Hedge Funds and Governance Targets

59 Pages Posted: 6 Sep 2006 Last revised: 22 Jan 2019

See all articles by William W. Bratton

William W. Bratton

University of Pennsylvania Carey Law School; University of Miami School of Law; European Corporate Governance Institute (ECGI)

Date Written: August 11, 2010


Corporate governance interventions by hedge fund shareholders are triggering debates between advocates of management empowerment and advocates of aggressive monitoring by actors in the capital markets. This Article intervenes with an empirical question: What, based on the record so far, have the hedge funds actually done to their targets? Information has been collected on 130 domestic firms identified in the business press since 2002 as targets of activist hedge funds, including the funds' demands, their tactics, and the results of their interventions for the targets' governance and finance. The survey results show that the hedge funds have an enviable record success in getting targets to accede to their demands, using the proxy system with remarkable, perhaps unprecedented, success. If the pattern of intervention persists in time, expands its reach, and maintains the present high level of governance success, then the separation of ownership and control becomes a less acute problem for corporate law. But such a change will occur only to the extent that clear cut financial incentives encourage an expanded field of intervention. To get a sense of the sample's bearing on the question as to such incentives' existence, returns from hedge fund engagement with the sample firms are compared to returns from market indices. The results are mixed. The answer to the question whether the activists have beaten the market depends on the assumptions one brings to the comparison. But it at least can be argued that the hedge funds have not beaten the market respecting the targets in the sample. A question accordingly arises respecting the depth and durability of any shift in the balance of corporate power stemming from hedge fund activism. Meanwhile, the financial results also show that hedge fund activism is a more benign phenomenon than its critics would have us believe. Hedge fund interventions neither amount to near-term hold ups nor revive the 1980s leveraged restructuring. Short term investments are rare. Large cash payouts have been made by only a minority of the firms surveyed, and borrowing has been the mode of finance in only a small minority of the payout cases.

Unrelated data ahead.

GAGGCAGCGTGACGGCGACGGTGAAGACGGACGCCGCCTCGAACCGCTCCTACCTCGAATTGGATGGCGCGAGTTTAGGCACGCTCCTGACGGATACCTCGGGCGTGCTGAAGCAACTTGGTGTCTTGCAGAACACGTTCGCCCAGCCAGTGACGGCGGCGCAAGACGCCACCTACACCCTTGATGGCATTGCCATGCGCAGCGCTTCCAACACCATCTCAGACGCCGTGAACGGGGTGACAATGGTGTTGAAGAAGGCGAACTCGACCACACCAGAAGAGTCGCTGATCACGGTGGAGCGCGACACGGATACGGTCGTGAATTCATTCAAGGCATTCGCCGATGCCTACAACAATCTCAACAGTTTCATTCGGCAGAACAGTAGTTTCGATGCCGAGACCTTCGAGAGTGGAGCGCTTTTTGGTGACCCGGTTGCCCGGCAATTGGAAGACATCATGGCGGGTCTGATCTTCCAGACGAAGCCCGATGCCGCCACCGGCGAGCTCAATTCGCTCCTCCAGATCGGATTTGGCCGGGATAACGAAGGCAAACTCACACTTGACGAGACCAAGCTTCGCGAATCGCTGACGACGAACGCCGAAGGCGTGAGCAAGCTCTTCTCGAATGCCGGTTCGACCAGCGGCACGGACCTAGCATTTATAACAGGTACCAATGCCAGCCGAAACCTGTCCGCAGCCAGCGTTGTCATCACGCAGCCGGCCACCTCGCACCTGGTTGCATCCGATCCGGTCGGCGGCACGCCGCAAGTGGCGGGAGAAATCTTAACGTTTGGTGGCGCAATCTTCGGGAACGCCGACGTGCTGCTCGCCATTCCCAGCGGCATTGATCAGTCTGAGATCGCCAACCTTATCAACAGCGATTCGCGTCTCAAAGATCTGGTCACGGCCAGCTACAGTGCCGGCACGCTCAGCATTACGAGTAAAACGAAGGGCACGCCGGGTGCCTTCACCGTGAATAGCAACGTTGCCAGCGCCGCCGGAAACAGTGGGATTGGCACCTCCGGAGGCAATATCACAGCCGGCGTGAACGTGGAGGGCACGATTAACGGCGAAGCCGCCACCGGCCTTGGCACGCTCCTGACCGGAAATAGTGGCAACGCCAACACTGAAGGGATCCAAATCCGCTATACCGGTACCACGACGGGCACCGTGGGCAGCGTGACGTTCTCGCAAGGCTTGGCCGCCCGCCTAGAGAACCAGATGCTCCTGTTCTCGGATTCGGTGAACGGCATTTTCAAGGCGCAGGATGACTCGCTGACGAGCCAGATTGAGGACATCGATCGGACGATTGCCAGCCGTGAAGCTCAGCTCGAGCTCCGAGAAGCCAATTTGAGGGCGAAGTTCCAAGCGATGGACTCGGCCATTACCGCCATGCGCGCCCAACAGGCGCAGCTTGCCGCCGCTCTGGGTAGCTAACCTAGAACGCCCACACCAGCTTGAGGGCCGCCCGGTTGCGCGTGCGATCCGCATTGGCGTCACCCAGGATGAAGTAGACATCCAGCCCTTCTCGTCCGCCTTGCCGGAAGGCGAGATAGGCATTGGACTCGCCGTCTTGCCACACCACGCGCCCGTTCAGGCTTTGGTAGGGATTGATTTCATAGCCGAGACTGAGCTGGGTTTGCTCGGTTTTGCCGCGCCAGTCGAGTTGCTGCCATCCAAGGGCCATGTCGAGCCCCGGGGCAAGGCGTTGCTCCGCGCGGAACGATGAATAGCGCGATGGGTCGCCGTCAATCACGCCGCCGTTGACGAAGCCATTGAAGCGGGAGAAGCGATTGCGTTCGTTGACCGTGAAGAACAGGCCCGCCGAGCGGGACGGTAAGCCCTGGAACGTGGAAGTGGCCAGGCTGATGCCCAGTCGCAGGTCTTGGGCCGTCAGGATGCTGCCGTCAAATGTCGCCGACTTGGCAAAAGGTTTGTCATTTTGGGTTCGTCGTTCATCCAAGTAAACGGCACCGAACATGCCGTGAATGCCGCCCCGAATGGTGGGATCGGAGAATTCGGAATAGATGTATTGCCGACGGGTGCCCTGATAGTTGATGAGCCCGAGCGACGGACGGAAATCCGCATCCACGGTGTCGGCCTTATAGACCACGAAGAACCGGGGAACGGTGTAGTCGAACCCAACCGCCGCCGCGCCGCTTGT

Keywords: corporate governance, corporations, dividends, hedge funds, proxy voting, shareholder activism, securities regulation

JEL Classification: G30, K22

Suggested Citation

Bratton, William Wilson, Hedge Funds and Governance Targets (August 11, 2010). Georgetown Law Journal, Vol. 95, p. 1375, 2007, Georgetown Law and Economics Research Paper No. 928689, ECGI - Law Working Paper No. 80/2007, Available at SSRN: https://ssrn.com/abstract=928689 or http://dx.doi.org/10.2139/ssrn.928689

William Wilson Bratton (Contact Author)

University of Pennsylvania Carey Law School ( email )

3501 Sansom Street
Philadelphia, PA 19104
United States

University of Miami School of Law ( email )

P.O. Box 248087
Coral Gables, FL 33146
United States

European Corporate Governance Institute (ECGI) ( email )


HOME PAGE: http://www.ecgi.org

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